With local officials uncertain how to handle the booming herd, Staten Island drivers will increasingly face the threat of deer-vehicle collisions this fall.
Motorists on Staten Island should keep their eyes on the road this October as the borough’s booming deer herd begins the breeding season. Rut-crazed bucks ignore their normal caution, chasing does across busy thoroughfares becoming hazardous to drivers.
Local officials claim the New York City government has done little to address the issue of deer-vehicle collisions, according to the New York Post.
Over the last year, the whitetail deer population on the island has doubled to over 1,500 animals, this from a low of 24 animals in 2008. Yet, pleas to manage the herd have fallen on deaf ears.
“The environmental agencies haven’t taken it seriously enough,” said Assemblyman Joseph Borelli. “We didn’t expect an overnight solution, but there’s not even a plan to make a plan.”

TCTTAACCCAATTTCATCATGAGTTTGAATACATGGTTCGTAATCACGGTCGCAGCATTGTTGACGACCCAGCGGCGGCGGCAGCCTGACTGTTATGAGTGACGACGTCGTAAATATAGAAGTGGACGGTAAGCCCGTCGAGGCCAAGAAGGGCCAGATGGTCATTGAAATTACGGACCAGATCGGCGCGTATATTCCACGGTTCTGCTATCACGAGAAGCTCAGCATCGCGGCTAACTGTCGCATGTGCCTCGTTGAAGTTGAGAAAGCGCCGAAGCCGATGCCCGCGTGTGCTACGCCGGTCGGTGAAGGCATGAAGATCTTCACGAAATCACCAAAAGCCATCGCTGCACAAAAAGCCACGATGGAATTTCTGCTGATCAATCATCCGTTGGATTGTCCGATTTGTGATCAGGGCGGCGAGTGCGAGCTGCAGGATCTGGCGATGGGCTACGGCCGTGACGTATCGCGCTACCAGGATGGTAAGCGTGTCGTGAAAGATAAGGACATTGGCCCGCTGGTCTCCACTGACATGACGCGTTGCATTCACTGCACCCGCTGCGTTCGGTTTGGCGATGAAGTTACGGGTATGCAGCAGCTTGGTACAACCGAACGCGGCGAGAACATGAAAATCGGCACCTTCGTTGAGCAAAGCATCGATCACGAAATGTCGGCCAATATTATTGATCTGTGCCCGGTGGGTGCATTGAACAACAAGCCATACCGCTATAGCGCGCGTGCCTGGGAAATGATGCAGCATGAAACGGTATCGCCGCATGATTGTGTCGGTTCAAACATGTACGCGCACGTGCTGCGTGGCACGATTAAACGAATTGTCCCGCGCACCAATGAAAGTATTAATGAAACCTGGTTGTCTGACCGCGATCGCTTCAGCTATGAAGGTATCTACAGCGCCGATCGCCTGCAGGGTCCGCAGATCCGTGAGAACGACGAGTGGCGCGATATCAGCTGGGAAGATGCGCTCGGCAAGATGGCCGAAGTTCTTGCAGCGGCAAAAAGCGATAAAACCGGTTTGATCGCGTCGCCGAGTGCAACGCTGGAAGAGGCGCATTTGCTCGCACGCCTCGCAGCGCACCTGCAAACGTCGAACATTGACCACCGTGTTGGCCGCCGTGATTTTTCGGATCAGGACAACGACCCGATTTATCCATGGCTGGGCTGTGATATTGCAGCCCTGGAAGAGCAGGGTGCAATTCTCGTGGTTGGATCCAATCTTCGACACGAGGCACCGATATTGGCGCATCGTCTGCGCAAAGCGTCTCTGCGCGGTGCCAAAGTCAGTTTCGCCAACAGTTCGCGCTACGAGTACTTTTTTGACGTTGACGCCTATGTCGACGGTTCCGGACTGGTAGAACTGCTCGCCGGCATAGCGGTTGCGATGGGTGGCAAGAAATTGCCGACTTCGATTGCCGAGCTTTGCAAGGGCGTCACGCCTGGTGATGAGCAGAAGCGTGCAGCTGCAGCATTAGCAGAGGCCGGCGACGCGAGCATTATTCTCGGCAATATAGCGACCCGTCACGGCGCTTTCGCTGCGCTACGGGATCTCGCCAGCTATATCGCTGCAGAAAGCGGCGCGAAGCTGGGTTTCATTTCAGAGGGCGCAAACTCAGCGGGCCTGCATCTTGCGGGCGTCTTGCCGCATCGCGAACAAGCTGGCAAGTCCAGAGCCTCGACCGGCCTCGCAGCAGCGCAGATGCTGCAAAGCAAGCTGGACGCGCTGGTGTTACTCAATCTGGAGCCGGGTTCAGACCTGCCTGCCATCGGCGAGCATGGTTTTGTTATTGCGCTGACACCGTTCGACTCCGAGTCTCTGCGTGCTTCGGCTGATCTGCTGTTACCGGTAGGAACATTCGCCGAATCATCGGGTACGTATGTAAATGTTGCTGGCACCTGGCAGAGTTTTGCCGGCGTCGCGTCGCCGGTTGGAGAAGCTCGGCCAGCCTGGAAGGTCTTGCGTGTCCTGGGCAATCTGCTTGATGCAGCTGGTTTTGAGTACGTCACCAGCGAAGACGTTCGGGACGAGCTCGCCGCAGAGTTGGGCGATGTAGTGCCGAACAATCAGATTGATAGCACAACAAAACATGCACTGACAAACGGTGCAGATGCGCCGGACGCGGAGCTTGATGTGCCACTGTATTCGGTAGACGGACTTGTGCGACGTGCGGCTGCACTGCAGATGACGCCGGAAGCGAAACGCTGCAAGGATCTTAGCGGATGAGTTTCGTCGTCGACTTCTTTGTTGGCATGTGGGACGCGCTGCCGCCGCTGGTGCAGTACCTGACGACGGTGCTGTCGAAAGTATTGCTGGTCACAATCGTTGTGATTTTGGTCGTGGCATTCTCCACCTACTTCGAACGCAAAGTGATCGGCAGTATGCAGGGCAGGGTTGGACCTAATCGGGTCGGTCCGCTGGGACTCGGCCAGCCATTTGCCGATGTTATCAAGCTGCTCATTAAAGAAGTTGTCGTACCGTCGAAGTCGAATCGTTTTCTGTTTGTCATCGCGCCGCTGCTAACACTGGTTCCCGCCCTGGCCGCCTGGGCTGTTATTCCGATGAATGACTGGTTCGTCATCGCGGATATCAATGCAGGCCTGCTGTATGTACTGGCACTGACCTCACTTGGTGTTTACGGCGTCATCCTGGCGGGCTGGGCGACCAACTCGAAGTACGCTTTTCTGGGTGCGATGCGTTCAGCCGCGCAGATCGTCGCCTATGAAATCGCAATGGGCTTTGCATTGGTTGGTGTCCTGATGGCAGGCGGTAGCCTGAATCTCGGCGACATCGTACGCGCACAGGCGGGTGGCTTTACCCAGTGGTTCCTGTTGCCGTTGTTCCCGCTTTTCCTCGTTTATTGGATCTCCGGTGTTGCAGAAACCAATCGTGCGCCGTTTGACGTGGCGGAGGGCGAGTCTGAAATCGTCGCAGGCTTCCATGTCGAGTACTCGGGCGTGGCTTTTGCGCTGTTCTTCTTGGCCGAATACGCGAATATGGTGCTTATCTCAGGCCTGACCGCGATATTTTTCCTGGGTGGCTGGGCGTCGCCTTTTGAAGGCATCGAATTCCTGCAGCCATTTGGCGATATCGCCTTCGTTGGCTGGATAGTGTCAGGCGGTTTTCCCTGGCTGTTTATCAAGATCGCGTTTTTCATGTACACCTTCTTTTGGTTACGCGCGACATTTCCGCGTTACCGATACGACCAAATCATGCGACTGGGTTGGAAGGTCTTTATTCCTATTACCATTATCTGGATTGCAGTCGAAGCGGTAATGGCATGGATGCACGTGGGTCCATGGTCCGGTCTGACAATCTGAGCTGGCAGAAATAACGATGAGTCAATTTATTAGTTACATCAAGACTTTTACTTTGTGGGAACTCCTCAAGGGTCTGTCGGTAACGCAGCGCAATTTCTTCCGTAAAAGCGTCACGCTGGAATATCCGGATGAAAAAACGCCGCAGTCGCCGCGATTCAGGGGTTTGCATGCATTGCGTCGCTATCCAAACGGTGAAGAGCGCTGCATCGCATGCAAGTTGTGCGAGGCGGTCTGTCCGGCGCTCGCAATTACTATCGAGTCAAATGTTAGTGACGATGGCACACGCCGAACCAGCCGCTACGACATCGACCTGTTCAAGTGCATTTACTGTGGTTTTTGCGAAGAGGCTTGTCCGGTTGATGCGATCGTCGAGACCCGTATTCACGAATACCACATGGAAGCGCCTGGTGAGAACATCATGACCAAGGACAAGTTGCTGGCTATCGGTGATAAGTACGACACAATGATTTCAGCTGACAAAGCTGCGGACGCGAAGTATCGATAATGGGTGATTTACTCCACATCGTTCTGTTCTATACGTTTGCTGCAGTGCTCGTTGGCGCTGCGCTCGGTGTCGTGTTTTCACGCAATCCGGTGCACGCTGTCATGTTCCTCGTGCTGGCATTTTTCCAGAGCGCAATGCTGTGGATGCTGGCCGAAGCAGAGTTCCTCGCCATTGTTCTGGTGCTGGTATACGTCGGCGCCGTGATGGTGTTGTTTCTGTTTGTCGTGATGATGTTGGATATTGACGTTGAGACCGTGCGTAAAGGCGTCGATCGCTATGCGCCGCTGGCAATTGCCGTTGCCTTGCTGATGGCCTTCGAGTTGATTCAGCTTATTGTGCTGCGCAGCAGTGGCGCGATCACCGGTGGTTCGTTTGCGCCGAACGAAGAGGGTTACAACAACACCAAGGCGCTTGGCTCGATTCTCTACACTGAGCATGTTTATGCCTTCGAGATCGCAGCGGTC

Already this year, sanitation crews have disposed of 70 road-killed deer, almost twice the number from 2013.
“I’m sure the lack of urgency on the part of city agencies will change the instant a deer . . . takes the life of an innocent motorist,” Borough President James Oddo said.
Despite this, New York City’s Department of Transportation has no plans to erect “deer crossing” signs, preferring to raise awareness through social media and roadside message boards.